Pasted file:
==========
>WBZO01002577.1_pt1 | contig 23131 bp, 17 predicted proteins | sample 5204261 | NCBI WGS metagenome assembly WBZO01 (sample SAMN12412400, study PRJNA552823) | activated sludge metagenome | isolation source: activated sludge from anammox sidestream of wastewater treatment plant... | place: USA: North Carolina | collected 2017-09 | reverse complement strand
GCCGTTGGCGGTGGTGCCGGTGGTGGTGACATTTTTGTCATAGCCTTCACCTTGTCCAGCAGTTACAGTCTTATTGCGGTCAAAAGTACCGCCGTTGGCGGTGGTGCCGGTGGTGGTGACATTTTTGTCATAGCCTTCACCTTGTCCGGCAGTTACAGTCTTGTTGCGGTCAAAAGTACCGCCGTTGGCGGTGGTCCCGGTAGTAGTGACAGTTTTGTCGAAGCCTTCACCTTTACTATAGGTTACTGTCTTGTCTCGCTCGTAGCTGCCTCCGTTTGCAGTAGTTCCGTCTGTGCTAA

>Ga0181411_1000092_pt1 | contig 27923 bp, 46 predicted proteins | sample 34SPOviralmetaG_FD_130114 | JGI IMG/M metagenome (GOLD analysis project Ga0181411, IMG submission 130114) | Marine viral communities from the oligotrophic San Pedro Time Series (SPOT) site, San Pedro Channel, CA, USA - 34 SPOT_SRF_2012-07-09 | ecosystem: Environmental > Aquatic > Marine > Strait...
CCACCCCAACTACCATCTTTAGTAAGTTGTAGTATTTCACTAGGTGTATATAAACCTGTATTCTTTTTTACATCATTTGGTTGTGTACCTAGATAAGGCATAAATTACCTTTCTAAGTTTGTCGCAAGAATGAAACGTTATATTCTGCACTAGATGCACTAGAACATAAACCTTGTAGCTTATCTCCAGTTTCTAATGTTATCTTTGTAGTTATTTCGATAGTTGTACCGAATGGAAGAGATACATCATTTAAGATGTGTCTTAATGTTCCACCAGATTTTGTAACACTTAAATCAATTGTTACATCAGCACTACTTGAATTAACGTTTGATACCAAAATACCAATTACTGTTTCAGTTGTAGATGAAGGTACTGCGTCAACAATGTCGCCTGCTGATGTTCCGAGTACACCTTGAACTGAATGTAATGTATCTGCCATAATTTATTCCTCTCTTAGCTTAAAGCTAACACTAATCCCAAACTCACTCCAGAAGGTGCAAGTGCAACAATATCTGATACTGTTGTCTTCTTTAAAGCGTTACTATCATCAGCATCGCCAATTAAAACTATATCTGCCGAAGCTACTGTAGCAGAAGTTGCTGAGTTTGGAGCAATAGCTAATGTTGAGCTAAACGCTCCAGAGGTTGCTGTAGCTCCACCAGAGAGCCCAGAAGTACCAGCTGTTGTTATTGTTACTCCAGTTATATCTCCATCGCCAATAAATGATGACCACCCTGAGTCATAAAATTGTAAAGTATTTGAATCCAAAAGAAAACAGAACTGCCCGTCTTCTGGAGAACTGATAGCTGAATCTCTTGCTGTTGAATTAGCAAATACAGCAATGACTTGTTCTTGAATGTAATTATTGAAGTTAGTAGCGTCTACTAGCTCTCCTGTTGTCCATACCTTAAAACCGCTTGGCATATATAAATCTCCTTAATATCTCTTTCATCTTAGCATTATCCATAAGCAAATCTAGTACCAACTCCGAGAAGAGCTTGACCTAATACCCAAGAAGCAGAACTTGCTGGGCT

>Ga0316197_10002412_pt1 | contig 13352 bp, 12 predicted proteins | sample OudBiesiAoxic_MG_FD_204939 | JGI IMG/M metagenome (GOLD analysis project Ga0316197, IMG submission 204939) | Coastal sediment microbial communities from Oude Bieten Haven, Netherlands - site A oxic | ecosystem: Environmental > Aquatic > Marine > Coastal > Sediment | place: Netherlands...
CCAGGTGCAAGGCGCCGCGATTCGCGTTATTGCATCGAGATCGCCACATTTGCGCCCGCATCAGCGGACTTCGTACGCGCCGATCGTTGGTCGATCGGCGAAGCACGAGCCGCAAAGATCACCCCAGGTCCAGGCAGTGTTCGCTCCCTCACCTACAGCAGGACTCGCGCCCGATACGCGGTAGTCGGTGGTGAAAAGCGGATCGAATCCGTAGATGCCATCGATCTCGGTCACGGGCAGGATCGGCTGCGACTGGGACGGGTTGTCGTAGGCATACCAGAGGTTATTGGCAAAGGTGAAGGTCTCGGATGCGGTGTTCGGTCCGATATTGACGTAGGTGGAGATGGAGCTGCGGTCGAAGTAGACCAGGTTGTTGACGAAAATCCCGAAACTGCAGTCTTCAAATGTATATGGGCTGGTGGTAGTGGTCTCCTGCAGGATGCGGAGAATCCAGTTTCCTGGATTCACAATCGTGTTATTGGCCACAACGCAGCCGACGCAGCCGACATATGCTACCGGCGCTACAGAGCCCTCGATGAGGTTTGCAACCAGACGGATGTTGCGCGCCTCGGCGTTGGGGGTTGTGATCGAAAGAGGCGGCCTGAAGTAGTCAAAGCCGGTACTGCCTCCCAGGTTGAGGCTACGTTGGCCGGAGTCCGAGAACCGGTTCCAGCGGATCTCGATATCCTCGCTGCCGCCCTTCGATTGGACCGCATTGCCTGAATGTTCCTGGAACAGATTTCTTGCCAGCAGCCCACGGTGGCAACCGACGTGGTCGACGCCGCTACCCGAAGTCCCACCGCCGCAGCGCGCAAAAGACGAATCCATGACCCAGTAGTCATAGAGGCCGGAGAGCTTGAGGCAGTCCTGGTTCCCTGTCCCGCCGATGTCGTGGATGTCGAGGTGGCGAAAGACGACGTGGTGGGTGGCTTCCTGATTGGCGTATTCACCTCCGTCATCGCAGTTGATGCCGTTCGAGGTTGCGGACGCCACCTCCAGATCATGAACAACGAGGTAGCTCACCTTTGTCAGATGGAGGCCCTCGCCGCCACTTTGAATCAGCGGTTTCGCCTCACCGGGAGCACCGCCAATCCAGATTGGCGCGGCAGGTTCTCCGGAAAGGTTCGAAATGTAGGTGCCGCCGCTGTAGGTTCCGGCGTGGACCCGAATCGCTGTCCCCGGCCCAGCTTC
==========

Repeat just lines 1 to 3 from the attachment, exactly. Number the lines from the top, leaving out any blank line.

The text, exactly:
>WBZO01002577.1_pt1 | contig 23131 bp, 17 predicted proteins | sample 5204261 | NCBI WGS metagenome assembly WBZO01 (sample SAMN12412400, study PRJNA552823) | activated sludge metagenome | isolation source: activated sludge from anammox sidestream of wastewater treatment plant... | place: USA: North Carolina | collected 2017-09 | reverse complement strand
GCCGTTGGCGGTGGTGCCGGTGGTGGTGACATTTTTGTCATAGCCTTCACCTTGTCCAGCAGTTACAGTCTTATTGCGGTCAAAAGTACCGCCGTTGGCGGTGGTGCCGGTGGTGGTGACATTTTTGTCATAGCCTTCACCTTGTCCGGCAGTTACAGTCTTGTTGCGGTCAAAAGTACCGCCGTTGGCGGTGGTCCCGGTAGTAGTGACAGTTTTGTCGAAGCCTTCACCTTTACTATAGGTTACTGTCTTGTCTCGCTCGTAGCTGCCTCCGTTTGCAGTAGTTCCGTCTGTGCTAA

>Ga0181411_1000092_pt1 | contig 27923 bp, 46 predicted proteins | sample 34SPOviralmetaG_FD_130114 | JGI IMG/M metagenome (GOLD analysis project Ga0181411, IMG submission 130114) | Marine viral communities from the oligotrophic San Pedro Time Series (SPOT) site, San Pedro Channel, CA, USA - 34 SPOT_SRF_2012-07-09 | ecosystem: Environmental > Aquatic > Marine > Strait...